WORLDPOST
01/13/2014 05:45 pm ET | Updated Jan 23, 2014

Iran's Fars News Touts NSA Alien Conspiracies

Barton Gellman via Getty Images

Mining conspiracy-theory-peddling websites based in the United States, Iran’s semi-official Fars news agency published a series of bizarre claims regarding Edward Snowden's NSA leaks on Sunday.

A first report published by the news agency over the weekend claimed that documents analyzed by the Russian intelligence services "prove" that U.S. policy is driven by an "alien/extraterrestrial intelligence agenda." The NSA’s electronic surveillance is designed to cover up the alien conspiracy, the report continues, while the extraterrestrials plan for total world domination.

A few hours later Fars published a new story on aliens and the NSA, but this time the aliens are the victims. According to this second Fars report, Edward Snowden is unconsciously transmitting subliminal messages about a "false flag" plot to weaponize space. The report adds that the PRISM surveillance system collects UFO contact data, with the goal of creating a hoax alien invasion to justify space wars and ultimately, domination of the entire solar system.

Yes, that is one heck of morning for the alien news desk at Fars.

Thankfully, Fars’ source material may help us all sleep a little easier. The first story was copied word-for-word from a conspiracy-theorist website called whatdoesitmean.com. The site is registered in the U.S. and describes itself as the site of The Order of Sorcha Faal, an organization supposedly established in Ireland in 588 BCE by the oldest daughter of the King Zedekiah.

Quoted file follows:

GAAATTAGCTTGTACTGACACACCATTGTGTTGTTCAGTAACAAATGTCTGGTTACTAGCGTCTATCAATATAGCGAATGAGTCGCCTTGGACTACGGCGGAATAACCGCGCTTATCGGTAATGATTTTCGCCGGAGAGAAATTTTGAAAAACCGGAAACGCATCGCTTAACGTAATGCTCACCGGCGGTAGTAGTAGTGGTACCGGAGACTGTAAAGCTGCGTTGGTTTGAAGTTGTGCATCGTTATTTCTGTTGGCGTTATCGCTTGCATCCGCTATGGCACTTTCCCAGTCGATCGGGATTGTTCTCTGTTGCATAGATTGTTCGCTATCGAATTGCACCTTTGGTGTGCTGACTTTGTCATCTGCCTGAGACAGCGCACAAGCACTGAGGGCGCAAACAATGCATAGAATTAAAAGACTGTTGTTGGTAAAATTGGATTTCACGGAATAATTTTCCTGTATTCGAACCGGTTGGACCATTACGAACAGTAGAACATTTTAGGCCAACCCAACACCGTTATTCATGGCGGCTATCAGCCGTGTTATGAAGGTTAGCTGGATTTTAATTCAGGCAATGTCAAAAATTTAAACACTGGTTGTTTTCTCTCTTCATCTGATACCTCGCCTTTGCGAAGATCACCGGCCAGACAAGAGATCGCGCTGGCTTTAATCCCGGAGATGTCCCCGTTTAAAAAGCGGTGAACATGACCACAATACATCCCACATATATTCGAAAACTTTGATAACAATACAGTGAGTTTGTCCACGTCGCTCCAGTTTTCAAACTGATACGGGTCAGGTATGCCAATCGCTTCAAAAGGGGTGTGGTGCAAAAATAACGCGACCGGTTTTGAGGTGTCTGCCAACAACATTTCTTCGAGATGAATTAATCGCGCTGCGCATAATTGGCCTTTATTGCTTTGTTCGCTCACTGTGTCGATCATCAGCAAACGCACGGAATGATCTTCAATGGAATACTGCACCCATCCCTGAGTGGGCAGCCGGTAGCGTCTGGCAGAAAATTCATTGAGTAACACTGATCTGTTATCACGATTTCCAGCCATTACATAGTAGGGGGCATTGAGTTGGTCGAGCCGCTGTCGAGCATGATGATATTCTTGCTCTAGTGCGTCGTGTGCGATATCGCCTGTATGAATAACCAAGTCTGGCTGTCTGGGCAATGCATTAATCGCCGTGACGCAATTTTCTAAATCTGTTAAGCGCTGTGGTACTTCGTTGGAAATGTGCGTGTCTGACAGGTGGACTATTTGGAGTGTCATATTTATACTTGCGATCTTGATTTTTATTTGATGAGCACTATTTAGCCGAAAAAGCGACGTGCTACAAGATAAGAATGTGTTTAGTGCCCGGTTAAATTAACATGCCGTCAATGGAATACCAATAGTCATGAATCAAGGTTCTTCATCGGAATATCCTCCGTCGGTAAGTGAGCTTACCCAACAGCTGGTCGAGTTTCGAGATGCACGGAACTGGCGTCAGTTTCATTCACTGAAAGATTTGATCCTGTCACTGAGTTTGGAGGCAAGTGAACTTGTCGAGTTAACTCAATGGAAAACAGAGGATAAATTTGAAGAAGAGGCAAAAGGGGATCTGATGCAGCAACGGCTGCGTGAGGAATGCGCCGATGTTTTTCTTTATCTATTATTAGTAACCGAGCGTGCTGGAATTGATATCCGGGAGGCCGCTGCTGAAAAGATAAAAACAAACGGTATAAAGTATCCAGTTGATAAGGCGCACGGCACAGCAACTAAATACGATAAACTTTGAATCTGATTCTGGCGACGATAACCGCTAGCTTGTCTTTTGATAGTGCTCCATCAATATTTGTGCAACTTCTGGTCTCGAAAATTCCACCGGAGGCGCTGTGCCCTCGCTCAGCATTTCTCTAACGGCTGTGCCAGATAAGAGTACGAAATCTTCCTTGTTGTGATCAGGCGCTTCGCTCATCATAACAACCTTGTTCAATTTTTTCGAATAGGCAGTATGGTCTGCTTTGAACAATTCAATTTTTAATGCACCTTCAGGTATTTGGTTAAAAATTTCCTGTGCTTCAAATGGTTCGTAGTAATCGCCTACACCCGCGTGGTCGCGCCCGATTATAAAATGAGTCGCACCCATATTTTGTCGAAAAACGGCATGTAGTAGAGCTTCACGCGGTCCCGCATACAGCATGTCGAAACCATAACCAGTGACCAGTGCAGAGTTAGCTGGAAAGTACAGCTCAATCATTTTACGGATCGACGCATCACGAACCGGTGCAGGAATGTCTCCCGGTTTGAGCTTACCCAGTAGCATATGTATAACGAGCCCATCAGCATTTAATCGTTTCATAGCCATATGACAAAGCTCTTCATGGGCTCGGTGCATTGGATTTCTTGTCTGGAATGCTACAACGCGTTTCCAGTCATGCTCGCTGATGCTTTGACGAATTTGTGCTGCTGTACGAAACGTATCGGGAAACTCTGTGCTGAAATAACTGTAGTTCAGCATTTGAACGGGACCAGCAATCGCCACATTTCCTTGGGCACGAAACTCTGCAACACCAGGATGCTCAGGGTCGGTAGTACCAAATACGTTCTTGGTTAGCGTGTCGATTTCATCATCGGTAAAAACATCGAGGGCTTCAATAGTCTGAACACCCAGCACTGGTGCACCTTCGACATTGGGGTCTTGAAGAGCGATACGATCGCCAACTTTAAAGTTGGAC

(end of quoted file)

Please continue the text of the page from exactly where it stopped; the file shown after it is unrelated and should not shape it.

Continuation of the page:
The second Fars report is copied from a 6-month-old blog on Examiner.com, another U.S.-based site well-known for outlandish stories.

Fars is known for reproducing some of the wildest stories on the internet and presenting them as bylined reportage. Some of them are funny, like the story of an Iranian scientist who invented a laptop-sized time machine (Fars later removed this story). Others are more ominous, such as the report about a nun who claims that Syrian rebels are selling vials of Christian blood to Saudi clients which was reproduced from a U.S. website best-known for its skepticism of Obama’s citizenship.

This editorial policy has come back to bite Fars in the past. In 2012, the news agency faced widespread ridicule for presenting as fact a story from satirical website The Onion that most rural white Americans prefer Iranian President Mahmoud Ahmadinejad to President Obama.

(h/t Washington Post/Max Fisher)

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